Satellite antennas are generally pretty straightforward devices, but there are a few important features you should look out for.
One of the biggest headaches with satellite antennas is aiming the dish properly to maximize signal strength. Automatic satellite dishes are able to track orbiting satellites and aim themselves to receive the strongest possible signal. These antennas generally cost more than their manual counterparts, but their ease of use more than makes up for it if you’re often changing locations (like traveling with an RV or sailing on a boat).
If you want to watch TV in your RV while you’re moving, you’ll need a special type of antenna with what’s known as a dome cover. The dome serves two purposes: it protects the antenna and it prevents the wind from causing interference. Domed dishes also make handy portable antennas for tailgating or camping thanks to the dome’s protection.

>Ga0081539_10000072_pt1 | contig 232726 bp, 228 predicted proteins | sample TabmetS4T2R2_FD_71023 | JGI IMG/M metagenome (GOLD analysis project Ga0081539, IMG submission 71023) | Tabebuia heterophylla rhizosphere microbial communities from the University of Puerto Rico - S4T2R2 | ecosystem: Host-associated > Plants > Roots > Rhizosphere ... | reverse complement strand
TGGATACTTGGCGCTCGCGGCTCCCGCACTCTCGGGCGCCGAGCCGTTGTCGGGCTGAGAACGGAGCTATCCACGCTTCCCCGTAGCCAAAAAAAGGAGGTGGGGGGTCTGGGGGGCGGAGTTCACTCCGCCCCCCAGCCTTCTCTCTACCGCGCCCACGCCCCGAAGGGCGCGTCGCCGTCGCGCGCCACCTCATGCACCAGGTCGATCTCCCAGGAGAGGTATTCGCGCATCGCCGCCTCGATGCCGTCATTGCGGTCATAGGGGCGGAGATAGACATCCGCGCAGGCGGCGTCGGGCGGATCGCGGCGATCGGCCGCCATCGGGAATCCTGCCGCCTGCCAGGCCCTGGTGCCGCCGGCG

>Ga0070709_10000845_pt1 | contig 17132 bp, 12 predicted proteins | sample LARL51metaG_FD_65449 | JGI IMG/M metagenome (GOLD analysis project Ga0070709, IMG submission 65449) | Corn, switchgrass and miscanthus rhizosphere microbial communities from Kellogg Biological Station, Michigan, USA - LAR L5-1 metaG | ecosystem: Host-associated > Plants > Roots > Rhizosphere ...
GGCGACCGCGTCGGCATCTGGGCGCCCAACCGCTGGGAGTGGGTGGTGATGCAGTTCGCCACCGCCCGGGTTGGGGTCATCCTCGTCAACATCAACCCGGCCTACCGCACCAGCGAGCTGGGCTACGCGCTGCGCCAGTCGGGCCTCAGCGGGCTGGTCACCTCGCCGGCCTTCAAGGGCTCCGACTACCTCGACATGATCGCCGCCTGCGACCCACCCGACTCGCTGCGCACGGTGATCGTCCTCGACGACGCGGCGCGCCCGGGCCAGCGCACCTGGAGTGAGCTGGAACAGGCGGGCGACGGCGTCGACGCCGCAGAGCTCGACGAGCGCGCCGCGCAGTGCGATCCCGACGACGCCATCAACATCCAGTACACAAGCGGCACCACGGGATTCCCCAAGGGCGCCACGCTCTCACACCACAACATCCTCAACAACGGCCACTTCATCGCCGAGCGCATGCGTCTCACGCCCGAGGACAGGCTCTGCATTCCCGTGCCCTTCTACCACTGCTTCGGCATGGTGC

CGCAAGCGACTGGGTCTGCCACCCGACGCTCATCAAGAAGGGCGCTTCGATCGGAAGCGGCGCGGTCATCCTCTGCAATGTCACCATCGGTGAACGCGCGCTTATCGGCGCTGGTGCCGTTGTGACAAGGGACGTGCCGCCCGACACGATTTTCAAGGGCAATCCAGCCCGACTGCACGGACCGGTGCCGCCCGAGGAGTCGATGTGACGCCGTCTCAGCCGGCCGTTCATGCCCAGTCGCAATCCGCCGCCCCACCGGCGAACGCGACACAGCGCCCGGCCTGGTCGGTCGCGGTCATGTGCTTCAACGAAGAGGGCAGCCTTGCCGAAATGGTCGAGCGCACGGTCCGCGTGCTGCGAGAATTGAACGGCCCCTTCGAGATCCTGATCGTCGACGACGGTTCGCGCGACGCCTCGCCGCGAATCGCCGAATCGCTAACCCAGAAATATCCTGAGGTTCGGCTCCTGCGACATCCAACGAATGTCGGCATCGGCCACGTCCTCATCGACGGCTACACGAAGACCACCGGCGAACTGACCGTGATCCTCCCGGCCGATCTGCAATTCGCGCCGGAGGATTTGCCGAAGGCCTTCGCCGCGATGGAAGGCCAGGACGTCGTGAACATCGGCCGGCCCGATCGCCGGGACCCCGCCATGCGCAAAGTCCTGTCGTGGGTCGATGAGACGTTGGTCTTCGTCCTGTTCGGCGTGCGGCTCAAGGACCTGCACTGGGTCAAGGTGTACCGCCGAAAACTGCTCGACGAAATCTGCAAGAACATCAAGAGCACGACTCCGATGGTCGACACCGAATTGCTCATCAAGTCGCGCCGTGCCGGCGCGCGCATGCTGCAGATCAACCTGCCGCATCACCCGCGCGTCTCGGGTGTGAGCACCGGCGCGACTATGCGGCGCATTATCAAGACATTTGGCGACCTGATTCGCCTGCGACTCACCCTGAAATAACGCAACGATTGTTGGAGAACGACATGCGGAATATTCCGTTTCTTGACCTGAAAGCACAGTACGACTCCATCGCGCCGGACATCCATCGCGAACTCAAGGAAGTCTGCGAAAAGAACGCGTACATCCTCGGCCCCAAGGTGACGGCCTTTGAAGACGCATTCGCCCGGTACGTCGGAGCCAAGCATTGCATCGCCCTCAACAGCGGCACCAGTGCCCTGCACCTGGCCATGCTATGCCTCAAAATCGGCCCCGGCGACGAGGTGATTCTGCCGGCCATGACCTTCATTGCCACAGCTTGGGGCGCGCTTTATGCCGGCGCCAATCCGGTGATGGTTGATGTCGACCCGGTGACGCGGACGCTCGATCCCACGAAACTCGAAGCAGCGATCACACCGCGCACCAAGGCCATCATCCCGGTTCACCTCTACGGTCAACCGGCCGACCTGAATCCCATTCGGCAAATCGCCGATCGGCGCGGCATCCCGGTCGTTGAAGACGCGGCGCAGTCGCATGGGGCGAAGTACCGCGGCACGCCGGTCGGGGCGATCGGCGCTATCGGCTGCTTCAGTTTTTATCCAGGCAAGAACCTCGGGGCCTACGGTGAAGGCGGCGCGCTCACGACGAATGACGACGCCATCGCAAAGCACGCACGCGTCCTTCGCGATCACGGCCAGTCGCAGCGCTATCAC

Not every satellite antenna that supports DIRECTV can receive an HD signal—even if you have an HD receiver. Due to the type of signal DIRECTV uses for HD programming, an antenna needs a special receiver. For this reason, most universal dishes that support both DISH and DIRECTV support only standard definition DIRECTV programming.
If you want to watch DIRECTV in HD, you’ll need an antenna specifically designed for it’s signal, and these typically work with only DIRECTV. That’s the reason the Winegard TRAV’LER has two versions: one fully supports DISH, while the other fully supports DIRECTV.
If you’re a DIRECTV customer, make sure you double-check the specs for any antenna you’re considering to make sure you can get the most out of your service.